I am very grateful for how the Church is organized.  The purpose behind the organization and programs of the church are set up to strengthen the family.   In order to have families we get pregnant (therefore displaying our sexuality with the rounding of our abdomens), give birth to our babies (another expression of our sexuality when our abdomens become flatter once again), and nurse our babies (again, displaying sexuality by using our breasts to nourish and comfort).  In using the word sexuality it is different from being “sexual.” Sexuality is defined as, “sexual character; possession of the structural and functional traits of sex.”  It also refers to the “possession of sexual potency.” When we carry our babies, birth them, and nurse them we display the functionality of our traits of sex as women.  For men, this sexuality is not as visual.  This type of sexuality is expressed through their female mates.

I have a great love for the Proclamation to the Family.  We are reminded, “The family is central to the Creator’s plan for the eternal destiny of His children. . .  All human beings are created in the image of God . . . each has a divine nature and destiny.  Gender is an essential characteristic of individual premortal, mortal, and eternal identity and purpose.”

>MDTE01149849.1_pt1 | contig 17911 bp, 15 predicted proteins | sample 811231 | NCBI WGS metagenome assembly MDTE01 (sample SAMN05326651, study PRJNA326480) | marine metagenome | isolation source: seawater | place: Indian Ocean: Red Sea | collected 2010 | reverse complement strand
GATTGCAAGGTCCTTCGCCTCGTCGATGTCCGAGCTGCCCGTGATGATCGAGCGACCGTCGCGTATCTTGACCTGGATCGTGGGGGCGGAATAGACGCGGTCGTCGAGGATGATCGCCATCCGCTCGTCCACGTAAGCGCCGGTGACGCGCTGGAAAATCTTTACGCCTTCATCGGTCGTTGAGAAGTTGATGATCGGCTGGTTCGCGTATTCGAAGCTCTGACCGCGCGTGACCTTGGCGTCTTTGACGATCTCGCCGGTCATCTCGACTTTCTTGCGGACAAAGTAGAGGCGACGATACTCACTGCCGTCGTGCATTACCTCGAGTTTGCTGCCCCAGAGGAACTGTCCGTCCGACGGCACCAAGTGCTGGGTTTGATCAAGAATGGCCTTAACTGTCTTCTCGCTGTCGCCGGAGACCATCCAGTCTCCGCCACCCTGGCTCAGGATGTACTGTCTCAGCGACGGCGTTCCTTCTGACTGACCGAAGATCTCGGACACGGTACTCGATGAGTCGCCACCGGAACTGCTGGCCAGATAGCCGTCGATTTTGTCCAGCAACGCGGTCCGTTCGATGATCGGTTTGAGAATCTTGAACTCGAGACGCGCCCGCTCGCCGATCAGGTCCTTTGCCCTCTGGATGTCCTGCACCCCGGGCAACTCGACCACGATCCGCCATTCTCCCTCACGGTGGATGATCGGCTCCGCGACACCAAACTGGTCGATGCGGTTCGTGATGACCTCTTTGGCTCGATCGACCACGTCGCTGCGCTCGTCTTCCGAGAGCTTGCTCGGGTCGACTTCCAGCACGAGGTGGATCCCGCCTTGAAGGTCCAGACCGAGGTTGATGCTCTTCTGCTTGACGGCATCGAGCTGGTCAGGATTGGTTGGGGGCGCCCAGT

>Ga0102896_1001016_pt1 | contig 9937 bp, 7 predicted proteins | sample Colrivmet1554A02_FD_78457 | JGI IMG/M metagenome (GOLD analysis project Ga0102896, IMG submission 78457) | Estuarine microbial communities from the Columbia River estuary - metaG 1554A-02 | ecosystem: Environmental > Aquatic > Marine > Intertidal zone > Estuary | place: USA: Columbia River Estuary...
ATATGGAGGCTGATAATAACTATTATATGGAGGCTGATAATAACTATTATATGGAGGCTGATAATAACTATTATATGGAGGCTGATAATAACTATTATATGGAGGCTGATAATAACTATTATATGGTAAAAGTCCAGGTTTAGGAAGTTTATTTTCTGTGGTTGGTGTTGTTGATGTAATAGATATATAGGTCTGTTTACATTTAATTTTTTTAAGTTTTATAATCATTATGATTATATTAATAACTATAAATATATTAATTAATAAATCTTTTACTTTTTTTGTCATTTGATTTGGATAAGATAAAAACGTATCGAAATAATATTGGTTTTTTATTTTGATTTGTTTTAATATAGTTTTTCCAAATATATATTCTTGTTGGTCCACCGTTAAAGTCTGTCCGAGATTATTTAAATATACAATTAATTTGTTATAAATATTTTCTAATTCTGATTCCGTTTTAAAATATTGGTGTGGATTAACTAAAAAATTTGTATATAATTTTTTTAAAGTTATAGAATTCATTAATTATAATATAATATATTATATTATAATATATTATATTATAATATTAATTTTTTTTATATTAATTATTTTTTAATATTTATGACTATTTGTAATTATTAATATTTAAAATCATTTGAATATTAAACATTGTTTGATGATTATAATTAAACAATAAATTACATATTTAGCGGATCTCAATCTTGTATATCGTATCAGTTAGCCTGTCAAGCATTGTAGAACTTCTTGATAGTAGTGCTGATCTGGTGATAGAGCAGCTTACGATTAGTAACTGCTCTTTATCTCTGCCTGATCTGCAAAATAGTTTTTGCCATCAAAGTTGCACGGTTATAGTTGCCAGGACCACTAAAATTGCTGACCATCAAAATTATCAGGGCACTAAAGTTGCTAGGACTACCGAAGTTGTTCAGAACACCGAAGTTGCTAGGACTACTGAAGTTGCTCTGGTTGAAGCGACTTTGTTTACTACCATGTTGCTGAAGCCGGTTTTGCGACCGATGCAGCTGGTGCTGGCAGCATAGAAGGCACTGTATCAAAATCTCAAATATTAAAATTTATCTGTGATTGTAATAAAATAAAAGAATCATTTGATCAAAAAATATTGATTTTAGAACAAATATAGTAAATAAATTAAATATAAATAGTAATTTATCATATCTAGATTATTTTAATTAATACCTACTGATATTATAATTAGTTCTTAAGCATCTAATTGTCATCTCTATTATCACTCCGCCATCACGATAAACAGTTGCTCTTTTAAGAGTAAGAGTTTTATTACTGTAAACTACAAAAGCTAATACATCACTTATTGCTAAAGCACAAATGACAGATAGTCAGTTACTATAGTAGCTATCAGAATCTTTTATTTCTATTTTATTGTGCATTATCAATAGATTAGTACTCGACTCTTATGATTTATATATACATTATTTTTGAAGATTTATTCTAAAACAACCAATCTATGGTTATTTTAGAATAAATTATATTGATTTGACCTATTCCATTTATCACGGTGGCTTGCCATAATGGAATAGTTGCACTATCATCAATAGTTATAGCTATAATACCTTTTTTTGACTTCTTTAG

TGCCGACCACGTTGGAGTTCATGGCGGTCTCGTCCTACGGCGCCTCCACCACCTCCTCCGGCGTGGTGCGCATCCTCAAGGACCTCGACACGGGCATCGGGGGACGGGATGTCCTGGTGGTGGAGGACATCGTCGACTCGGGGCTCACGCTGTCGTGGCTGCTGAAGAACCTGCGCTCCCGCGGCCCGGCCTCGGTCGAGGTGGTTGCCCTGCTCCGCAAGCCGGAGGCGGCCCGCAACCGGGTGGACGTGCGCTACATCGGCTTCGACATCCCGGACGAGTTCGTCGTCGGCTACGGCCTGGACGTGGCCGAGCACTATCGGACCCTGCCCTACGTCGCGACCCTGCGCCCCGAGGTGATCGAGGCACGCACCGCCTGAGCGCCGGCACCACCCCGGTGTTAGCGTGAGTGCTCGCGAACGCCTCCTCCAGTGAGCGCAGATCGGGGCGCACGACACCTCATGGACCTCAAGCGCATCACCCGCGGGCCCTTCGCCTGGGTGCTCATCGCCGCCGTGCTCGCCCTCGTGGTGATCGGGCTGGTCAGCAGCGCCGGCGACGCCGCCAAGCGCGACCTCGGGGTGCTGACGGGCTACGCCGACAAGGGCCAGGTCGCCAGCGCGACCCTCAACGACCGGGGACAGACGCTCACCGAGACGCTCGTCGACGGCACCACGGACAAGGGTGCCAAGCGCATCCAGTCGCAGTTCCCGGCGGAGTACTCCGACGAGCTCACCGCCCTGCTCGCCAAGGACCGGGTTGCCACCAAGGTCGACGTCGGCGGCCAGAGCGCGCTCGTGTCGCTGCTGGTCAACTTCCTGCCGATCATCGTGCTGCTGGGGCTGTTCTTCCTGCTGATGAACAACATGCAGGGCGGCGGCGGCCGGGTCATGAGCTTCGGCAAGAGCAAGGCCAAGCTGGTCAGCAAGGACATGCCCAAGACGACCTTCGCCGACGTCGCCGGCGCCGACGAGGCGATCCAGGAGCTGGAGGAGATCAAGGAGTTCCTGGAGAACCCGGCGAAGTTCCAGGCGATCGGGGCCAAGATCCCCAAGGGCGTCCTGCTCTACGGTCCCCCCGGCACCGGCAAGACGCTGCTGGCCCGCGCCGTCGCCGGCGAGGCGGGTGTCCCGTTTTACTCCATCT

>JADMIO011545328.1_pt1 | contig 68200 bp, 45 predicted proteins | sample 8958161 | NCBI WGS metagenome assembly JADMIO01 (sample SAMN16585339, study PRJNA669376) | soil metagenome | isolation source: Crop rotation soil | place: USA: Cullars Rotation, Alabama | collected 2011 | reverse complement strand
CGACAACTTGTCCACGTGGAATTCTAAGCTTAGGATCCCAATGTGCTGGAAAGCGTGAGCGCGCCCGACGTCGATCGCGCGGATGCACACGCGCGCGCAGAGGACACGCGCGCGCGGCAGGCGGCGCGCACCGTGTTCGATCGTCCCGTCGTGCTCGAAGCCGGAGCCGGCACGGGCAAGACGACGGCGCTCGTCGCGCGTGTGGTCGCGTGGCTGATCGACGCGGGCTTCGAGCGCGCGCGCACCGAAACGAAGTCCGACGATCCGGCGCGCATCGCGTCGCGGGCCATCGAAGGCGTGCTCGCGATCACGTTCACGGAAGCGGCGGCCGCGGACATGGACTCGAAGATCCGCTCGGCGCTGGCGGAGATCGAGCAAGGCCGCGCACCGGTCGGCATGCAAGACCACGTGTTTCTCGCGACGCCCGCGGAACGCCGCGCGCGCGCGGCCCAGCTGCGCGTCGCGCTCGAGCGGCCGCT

The characteristics that define women are divinely ordained, meaning, use our bodies to give life through pregnancy, birth, breastfeeding, nurturing, and other activities. Because the strengthening of families requires the blessings of church attendance, it is inevitable that the expression of female sexuality be witnessed.  Mothers are left confused about how to function when asked to serve faithfully but not put on display their sexuality (that is divine characteristics of their sex like breastfeeding).  It would be impractical to require a mother to never display her sexuality (pregnancy, breastfeeding) when striving to serve faithfully in the gospel. It is my hope that the breastfeeding mother be welcomed into meetings as she is fulfilling the commandment to multiply and replenish the earth.

Modesty

About a year ago I attended a lecture titled, “Infant Feeding as Transgressive Behavior.”  In it the speaker pointed out how regardless of how we feed our babies, it has become almost a no-win situation for mothers:

If I do Breastfeed:

  • I follow medical advice
  • I am immodest and indecent
  • I am doing something that needs to be shielded from public view

 

If I do not Breastfeed:

  • I follow norms about modesty, independence and purchasing
  • I am harming my baby
  • I value my independence and work more than my children.

 

No mother should be left feeling like this no matter how she feeds her baby.